Dentists are dying as they struggle to find jobs in Florida, reports Reuters
A growing number of dentists in Florida are dying of the flu, dentists are reporting, as the number of new infections among Florida dentists increases and more are turning to opioids to deal with chronic pain.
Dentists in the Sunshine State have been facing mounting challenges as the coronavirus crisis worsens and the number one cause of dental-related deaths has remained largely the same.
A recent study found that the number among dentists who have died from the coronave virus has risen from 6,200 to 8,400.
The study’s lead author, Dr. Michael Siegel, told Reuters that more than 30,000 people are expected to die of the virus in Florida by the end of 2020.
The problem has become so acute that the state is now working with its statewide coronaviruses coordinating service to create a national registry that will collect data on dental-associated deaths and prevent coronavireas from returning to Florida.
The problem, however, is not just limited to dentists.
Dentists in other states and Canada have also reported seeing more patients dying from the virus.
In 2017, the National Association of Dental Surgeons reported that more dentists were experiencing severe and life-threatening complications due to the virus than in any previous year, according to Reuters.
“Dentist patients have had to be hospitalized, have their jaws removed and have their teeth extracted for this to happen,” Dr. David Larkin, the association’s executive director, told the publication.
“These are very serious conditions.”
It’s estimated that more dental surgeons will need to be removed from practice to accommodate the rising number of coronavirospics.
Dr. Michael Larkin of the National Alliance of Dentists said dental surgeons in the United States are seeing more people dying of coronavevirus complications.
(Reuters photo: Joshua Roberts) “They’re getting sicker,” he said.
“They’re having to perform surgeries, which are very expensive, and are having to use their time off.”
Dr Larkin said the problem is compounded by the fact that some dentists may have lost their jobs because of the pandemic, which has left the profession vulnerable to more lawsuits.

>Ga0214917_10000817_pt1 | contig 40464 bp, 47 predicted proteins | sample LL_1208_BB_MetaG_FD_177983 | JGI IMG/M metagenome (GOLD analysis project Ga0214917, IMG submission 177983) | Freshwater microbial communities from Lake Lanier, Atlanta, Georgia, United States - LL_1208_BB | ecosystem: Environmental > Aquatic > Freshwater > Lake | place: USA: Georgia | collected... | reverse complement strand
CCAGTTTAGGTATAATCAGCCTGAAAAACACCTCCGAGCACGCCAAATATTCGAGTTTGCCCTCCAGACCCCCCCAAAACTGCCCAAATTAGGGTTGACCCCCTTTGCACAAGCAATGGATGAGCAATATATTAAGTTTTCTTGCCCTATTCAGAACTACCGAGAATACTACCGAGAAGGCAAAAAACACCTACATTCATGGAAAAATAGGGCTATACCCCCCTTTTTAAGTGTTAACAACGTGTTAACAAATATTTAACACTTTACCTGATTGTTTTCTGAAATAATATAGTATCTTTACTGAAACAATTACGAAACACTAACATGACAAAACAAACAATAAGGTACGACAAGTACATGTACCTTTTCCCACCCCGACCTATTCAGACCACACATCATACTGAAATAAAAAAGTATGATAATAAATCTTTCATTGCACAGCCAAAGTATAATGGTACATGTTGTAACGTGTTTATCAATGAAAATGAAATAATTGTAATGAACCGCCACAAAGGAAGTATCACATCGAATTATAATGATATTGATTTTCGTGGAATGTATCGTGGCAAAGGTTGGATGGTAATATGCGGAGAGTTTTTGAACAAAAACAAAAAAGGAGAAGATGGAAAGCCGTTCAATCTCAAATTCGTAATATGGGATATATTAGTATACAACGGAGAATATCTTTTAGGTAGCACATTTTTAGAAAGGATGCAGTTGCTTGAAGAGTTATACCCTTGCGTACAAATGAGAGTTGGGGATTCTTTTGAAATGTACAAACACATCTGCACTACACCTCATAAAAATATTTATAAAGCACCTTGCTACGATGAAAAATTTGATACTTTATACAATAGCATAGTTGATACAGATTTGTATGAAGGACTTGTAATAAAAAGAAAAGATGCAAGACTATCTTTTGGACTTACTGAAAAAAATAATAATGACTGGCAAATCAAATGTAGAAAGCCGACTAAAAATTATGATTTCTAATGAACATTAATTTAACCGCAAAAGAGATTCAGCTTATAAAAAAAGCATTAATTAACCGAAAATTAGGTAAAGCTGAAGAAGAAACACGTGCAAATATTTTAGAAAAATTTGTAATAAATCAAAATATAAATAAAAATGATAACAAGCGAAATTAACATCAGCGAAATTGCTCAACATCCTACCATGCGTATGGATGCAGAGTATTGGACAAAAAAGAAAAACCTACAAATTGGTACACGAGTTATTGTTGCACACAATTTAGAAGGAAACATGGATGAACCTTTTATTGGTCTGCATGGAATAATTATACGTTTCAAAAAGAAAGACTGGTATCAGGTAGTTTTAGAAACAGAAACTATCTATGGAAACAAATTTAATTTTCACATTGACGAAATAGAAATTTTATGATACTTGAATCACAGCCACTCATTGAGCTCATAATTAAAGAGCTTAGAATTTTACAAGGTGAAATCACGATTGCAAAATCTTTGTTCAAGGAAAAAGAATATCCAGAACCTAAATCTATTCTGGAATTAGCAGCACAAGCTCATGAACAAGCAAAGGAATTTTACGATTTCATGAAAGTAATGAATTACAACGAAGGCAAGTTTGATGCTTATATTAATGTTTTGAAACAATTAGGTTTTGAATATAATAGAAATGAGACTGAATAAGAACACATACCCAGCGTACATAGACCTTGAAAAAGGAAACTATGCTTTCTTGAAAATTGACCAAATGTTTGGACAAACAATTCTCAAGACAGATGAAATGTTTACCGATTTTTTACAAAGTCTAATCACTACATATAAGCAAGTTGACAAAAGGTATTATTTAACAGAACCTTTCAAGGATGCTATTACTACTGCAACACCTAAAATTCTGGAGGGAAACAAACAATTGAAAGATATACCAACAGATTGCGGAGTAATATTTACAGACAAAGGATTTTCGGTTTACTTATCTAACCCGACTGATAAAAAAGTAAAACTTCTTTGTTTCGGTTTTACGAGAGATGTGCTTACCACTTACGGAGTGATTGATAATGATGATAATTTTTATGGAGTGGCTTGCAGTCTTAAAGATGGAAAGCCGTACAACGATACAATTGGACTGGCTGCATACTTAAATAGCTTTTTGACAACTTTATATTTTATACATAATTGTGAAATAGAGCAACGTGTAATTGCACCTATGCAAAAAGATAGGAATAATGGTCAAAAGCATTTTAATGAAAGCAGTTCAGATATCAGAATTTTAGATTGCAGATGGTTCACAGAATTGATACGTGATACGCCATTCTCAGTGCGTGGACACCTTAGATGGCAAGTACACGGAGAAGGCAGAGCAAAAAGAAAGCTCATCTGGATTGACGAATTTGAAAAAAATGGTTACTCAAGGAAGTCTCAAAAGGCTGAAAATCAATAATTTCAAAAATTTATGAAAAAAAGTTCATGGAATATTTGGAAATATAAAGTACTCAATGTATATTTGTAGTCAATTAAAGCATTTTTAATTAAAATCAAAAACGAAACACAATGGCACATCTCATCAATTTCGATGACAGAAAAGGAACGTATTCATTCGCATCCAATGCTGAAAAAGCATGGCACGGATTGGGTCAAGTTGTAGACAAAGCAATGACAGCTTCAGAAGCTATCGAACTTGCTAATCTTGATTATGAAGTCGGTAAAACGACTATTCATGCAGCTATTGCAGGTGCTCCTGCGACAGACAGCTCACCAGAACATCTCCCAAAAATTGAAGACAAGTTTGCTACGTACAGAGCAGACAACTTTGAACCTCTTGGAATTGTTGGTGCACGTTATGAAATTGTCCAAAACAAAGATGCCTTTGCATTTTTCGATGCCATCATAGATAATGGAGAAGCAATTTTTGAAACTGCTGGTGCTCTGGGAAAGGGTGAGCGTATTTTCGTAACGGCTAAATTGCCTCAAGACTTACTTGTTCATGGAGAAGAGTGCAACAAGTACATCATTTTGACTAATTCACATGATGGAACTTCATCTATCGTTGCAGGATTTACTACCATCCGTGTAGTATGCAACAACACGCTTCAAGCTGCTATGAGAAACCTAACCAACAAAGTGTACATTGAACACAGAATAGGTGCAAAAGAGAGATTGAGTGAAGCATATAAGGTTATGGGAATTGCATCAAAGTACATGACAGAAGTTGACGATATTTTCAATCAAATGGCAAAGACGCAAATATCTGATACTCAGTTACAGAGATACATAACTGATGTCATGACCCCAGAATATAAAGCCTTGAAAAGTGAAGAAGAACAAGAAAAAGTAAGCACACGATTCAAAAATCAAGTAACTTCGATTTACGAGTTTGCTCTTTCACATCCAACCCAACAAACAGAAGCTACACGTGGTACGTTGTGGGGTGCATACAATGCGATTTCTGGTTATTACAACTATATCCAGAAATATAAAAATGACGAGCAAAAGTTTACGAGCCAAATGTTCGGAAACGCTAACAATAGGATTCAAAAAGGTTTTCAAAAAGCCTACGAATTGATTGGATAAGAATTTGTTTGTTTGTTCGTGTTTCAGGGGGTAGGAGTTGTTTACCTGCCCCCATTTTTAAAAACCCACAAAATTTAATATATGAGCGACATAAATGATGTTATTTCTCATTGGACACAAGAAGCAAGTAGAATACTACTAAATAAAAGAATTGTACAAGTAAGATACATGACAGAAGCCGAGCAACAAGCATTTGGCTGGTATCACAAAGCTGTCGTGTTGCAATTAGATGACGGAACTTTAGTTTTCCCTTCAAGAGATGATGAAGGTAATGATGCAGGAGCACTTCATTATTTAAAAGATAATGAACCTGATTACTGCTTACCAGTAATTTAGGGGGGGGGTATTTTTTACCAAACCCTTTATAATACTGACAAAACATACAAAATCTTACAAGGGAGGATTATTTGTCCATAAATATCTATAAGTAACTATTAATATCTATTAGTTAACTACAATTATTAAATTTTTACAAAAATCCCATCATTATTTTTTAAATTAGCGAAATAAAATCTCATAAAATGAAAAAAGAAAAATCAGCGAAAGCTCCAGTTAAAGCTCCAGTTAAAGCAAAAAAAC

Dentistry in the US has been facing a crisis of its own for the past two years.
In 2017, there were 8,854 confirmed coronaviral deaths nationwide, compared to 9,902 in 2016.
According to the American Dental Association, there are now more than 4,000 dental offices in the U.S. that are at risk of being struck by coronavira outbreaks, and the majority of dentist-associated coronaviolitis deaths are attributed to opioid use.
“These are highly treatable and treatable cases,” Dr Larkin told Reuters.
“Denturedness is the number two factor, and opioid use is the third factor.
But this is an epidemic.”
Dentism is the fastest-growing occupation in the country, with about 1.4 million people taking care of the needs of the dentists they work for.
But with so many patients needing urgent dental care, dentistry is often at the forefront of the crisis.
Since March, when the pandemics first hit, the number on the US dentistry’s death toll has soared from 521 to 1,092.
That’s up from more than 8,000 dentists on March 20, 2017, according the American Association of Poison Control Centers.
While most of the people who die from the flu are likely to be in their 40s or 50s, more than 70 percent of all coronavarias cases in the states are in people over 65.
At least 10,000 more people are diagnosed with COVID-19 this year than in 2016, according data from the CDC.